'Modern Family,' 'Homeland' dominate Emmy Awards

Actress Claire Danes, winner of the Outstanding Lead Actress Claire Danes, winner of the Outstanding Lead Actress In A Drama Series award for "Homeland," poses backstage at the 64th Primetime Emmy Awards at the Nokia Theatre in Los Angeles. (Sept. 23, 2012) Photo Credit: AP

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"Homeland" and "Modern Family" were the big winners coming out of the 64th Primetime Emmy Awards. While those two shows won multiple Emmys, television stars from the Hudson Valley went home empty-handed.

“Homeland” dominated in the drama category, winning for best drama as well for series leads Claire Danes and Damian Lewis.

Lewis' win denied Stone Ridge resident Steve Buscemi his first-ever Emmy win for “Boardwalk Empire." The win for Lewis also prevented “Bryan Cranston of "Breaking Bad" from scoring his fourth Emmy Award as lead actor in a drama.

"I'm one of those pesky Brits, I apologize," said Lewis, who plays an American in the espionage thriller. "I don't really believe in judging art, but I thought I'd show up just in case."

Among the nominees Danes bested in the lead actress category were two actors from the Hudson Valley: Spring Valley native Julianna Margulies ("The Good Wife") and northern Westchester resident Glenn Close ("Damages").

Danes, eye-catching in a bright yellow dress that gracefully draped the pregnant actress, was effusive.

"My husband, my love, my life, my baby daddy, this doesn't mean anything without you," she said to her spouse, actor Hugh Dancy.

The acting trophies, along with a best writing award for the show, gave "Homeland" momentum as it headed toward its best drama win.

HBO's "Boardwalk Empire" won the award for best directing, and in the supporting actor categories, Maggie Smith won for "Downton Abbey," as did Aaron Paul for "Breaking Bad," his second win. 

"Thank you so much for not killing me off," Paul said of his drug-dealing character's lucky survival. "Thank you Hollywood for allowing me to be part of your group," he added, noting he'd moved from Idaho to pursue his dreams.

On the comedy side, Emmy voters once again voted "Modern Family" as best comedy series. The Emmy Awards kicked off with a trio of wins for the popular series, which  dominated the supporting actor categories. 

Julie Bowen won the Emmy for best supporting actress in a comedy, which she also won last year. Among the nominees she beat out for the award was "Nurse Jackie" star Merritt Wever, a graduate of Sarah Lawrence College.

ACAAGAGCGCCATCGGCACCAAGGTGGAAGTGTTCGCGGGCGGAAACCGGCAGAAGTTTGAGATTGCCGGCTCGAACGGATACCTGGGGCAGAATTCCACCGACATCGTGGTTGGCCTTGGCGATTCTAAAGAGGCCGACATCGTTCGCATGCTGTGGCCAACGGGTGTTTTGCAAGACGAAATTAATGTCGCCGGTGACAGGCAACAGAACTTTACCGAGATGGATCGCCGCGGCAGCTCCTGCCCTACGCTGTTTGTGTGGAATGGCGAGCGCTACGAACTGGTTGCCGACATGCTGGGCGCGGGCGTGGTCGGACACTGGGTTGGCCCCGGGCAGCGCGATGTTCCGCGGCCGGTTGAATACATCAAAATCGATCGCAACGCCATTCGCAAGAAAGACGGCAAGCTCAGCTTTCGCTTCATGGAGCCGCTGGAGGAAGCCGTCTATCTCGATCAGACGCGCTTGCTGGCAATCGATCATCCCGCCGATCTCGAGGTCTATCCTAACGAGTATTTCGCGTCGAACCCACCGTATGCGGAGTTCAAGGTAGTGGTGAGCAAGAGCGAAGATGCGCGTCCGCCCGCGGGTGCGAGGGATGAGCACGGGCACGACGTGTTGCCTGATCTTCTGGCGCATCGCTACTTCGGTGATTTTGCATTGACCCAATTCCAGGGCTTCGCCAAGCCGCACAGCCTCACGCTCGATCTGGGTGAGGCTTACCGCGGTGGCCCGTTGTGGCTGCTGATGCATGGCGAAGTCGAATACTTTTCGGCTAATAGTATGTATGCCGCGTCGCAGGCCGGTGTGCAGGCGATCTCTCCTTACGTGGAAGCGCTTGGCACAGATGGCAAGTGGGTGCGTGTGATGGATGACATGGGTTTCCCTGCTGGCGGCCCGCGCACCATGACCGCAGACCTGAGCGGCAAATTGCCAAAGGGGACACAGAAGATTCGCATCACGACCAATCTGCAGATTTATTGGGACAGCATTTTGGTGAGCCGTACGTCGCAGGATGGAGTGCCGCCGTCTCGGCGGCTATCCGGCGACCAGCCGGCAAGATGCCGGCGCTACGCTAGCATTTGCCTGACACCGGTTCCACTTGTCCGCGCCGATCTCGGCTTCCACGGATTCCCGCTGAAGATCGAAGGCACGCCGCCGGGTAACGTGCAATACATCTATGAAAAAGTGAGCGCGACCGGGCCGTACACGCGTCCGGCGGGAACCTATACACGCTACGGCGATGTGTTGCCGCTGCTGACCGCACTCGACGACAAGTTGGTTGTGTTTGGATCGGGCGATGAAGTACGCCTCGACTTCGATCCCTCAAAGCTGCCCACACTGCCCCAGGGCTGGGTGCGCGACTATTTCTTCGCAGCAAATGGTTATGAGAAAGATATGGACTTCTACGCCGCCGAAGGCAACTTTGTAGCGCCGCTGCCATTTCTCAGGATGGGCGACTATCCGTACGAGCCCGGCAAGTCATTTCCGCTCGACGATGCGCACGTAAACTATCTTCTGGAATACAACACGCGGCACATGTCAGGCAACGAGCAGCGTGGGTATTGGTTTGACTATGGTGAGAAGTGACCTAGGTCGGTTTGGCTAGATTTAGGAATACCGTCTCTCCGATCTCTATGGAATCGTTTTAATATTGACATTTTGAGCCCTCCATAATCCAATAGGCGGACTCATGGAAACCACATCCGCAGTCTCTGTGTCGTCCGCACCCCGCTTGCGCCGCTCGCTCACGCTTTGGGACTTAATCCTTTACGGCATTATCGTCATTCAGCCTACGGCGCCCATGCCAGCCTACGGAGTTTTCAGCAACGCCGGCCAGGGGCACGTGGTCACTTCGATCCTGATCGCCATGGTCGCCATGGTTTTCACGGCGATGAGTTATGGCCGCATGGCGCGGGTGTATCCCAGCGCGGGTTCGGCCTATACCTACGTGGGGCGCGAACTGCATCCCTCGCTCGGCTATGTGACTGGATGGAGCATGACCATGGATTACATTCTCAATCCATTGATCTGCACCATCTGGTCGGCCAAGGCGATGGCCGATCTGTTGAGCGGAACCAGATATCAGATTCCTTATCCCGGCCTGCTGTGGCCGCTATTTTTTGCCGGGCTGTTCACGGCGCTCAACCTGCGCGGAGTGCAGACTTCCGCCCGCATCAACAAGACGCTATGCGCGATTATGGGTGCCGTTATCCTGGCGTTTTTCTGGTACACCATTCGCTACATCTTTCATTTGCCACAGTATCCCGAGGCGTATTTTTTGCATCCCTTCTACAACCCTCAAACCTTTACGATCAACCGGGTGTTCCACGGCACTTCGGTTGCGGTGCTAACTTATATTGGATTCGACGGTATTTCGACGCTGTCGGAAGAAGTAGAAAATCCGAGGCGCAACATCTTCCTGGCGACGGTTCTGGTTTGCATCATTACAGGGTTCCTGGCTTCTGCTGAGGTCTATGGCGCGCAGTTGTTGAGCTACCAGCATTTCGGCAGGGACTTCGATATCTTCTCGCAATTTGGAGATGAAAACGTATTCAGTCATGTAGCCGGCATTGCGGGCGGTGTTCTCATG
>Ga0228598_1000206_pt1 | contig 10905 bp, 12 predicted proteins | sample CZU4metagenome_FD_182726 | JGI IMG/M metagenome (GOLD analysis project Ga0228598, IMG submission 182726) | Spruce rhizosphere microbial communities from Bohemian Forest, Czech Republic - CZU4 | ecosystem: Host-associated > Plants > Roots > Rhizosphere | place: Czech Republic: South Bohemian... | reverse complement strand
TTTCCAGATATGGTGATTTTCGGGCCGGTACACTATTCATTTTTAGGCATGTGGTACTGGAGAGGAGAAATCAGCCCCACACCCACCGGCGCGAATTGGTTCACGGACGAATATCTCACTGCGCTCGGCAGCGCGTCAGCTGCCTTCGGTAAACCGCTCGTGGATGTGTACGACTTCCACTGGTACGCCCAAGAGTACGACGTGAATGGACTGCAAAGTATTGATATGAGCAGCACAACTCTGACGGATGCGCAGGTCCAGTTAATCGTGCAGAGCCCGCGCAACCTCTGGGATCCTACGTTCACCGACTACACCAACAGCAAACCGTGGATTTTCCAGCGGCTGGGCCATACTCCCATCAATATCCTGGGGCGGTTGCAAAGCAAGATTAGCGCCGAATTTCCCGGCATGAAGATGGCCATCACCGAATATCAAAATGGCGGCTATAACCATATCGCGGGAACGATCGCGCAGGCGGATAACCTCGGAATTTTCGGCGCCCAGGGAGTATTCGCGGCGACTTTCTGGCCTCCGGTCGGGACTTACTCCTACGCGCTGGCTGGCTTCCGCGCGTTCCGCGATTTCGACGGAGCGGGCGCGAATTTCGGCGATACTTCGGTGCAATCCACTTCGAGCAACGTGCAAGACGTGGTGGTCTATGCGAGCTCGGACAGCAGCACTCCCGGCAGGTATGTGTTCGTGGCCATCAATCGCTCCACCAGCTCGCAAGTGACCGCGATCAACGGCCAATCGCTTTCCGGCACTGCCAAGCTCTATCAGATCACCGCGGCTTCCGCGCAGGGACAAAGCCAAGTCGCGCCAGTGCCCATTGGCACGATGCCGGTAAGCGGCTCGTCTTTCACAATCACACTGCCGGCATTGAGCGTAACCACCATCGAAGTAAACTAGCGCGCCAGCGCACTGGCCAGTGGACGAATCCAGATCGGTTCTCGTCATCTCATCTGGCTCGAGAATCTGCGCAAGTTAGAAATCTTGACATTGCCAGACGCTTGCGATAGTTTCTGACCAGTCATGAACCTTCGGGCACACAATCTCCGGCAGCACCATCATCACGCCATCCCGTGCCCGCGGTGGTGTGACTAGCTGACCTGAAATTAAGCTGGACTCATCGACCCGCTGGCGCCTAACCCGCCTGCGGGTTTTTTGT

Bowen's co-star Eric Stonestreet won his second Emmy for best supporting actor as well, beating three of his "Modern Family" castmates as well as Dobbs Ferry native Max Greenfield and Bill Hader of "Saturday Night Live."

"Modern Family" also won for best directing, while standup comic Louie C.K. won for best writing for his comedy series "Louie."

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"Two and a Half Men" star Jon Cryer was also a second-time winner, nabbing the Emmy for best actor in a comedy (his previous win came as best supporting actor).

"Don't panic, people. Something has clearly gone terribly wrong. I'm stunned," said Cryer, who on the red carpet before the show has expressed confidence he wouldn't win. Among others, he beat out two-time winner Jim Parsons of "The Big Bang Theory."

Julia Louis-Dreyfus won the Emmy Award for best lead actress in a comedy for her role as a caustic U.S. vice president in the HBO comedy "Veep." It was the actor's third Emmy win. 

"The Daily Show" won best variety, music or comedy series, a category it has dominated since 2003. Show host Jon Stewart was almost prevented from accepting the award by fellow nominees Steven Colbert and former Saugerties resident Jimmy Fallon, who jokingly tried to stop Stewart from taking the stage. 

The "In Memoriam" segment was introduced by Armonk native Ron Howard. The actor / director paid tribute to his "Andy Griffith Show" co-star Andy Griffith, who passed away earlier this year. Mount Vernon natives Dick Clark and Heavy D were among those included in the tribute.

The awards show started with bathroom humor: A filmed bit with Kathy Bates, Zooey Deschanel and other nominated actresses prepping in the restroom, then discovering a weeping Jimmy Kimmel lamenting a Botox reaction he said would keep him off stage as host.

"You look beautiful," he was reassured. "You look like a 'Real Housewife.'"

Viewers of the skit may have been puzzled by a nude Lena Dunham, the creator-star of "Girls," who's routinely brave about showing skin on the HBO comedy.

Not all his material worked. One bit that fell flat had Kimmel's parents, or so the host said, escorted out of the theater because they promised he would win an Emmy and he didn't.

"Family Guy" creator Seth MacFarlane found presenting can be tricky.

"Oh, the mic's over there," he said, after discovering he was on the wrong side of the stage. "This is what happens when you don't come to rehearsal," MacFarlane said.

Fashionistas noticed yellow was hot, the color of choice for Julianne Moore, a pregnant Danes, Julie Bowen and Hannah Simone from "New Girl."

"Best hair and makeup goes to Danes. Perfect!" tweeted Emma Roberts.

HBO came into the night with a leading 17 creative arts Emmys from a Sept. 15 ceremony honoring technical and other achievements. CBS was second with 13, followed by PBS with 11. Discovery received six awards, NBC got five and ABC and the Cartoon Network won four each. Fox received two trophies.

Emmy has to prove herself a winner with the audience. After rebounding somewhat to 13.5 million viewers in 2010 after an all-time low in 2008 of 12.3 million, last year's show drew 12.4 million viewers airing on Fox. The ceremony rotates annually among the four major networks.

-With The Associated Press

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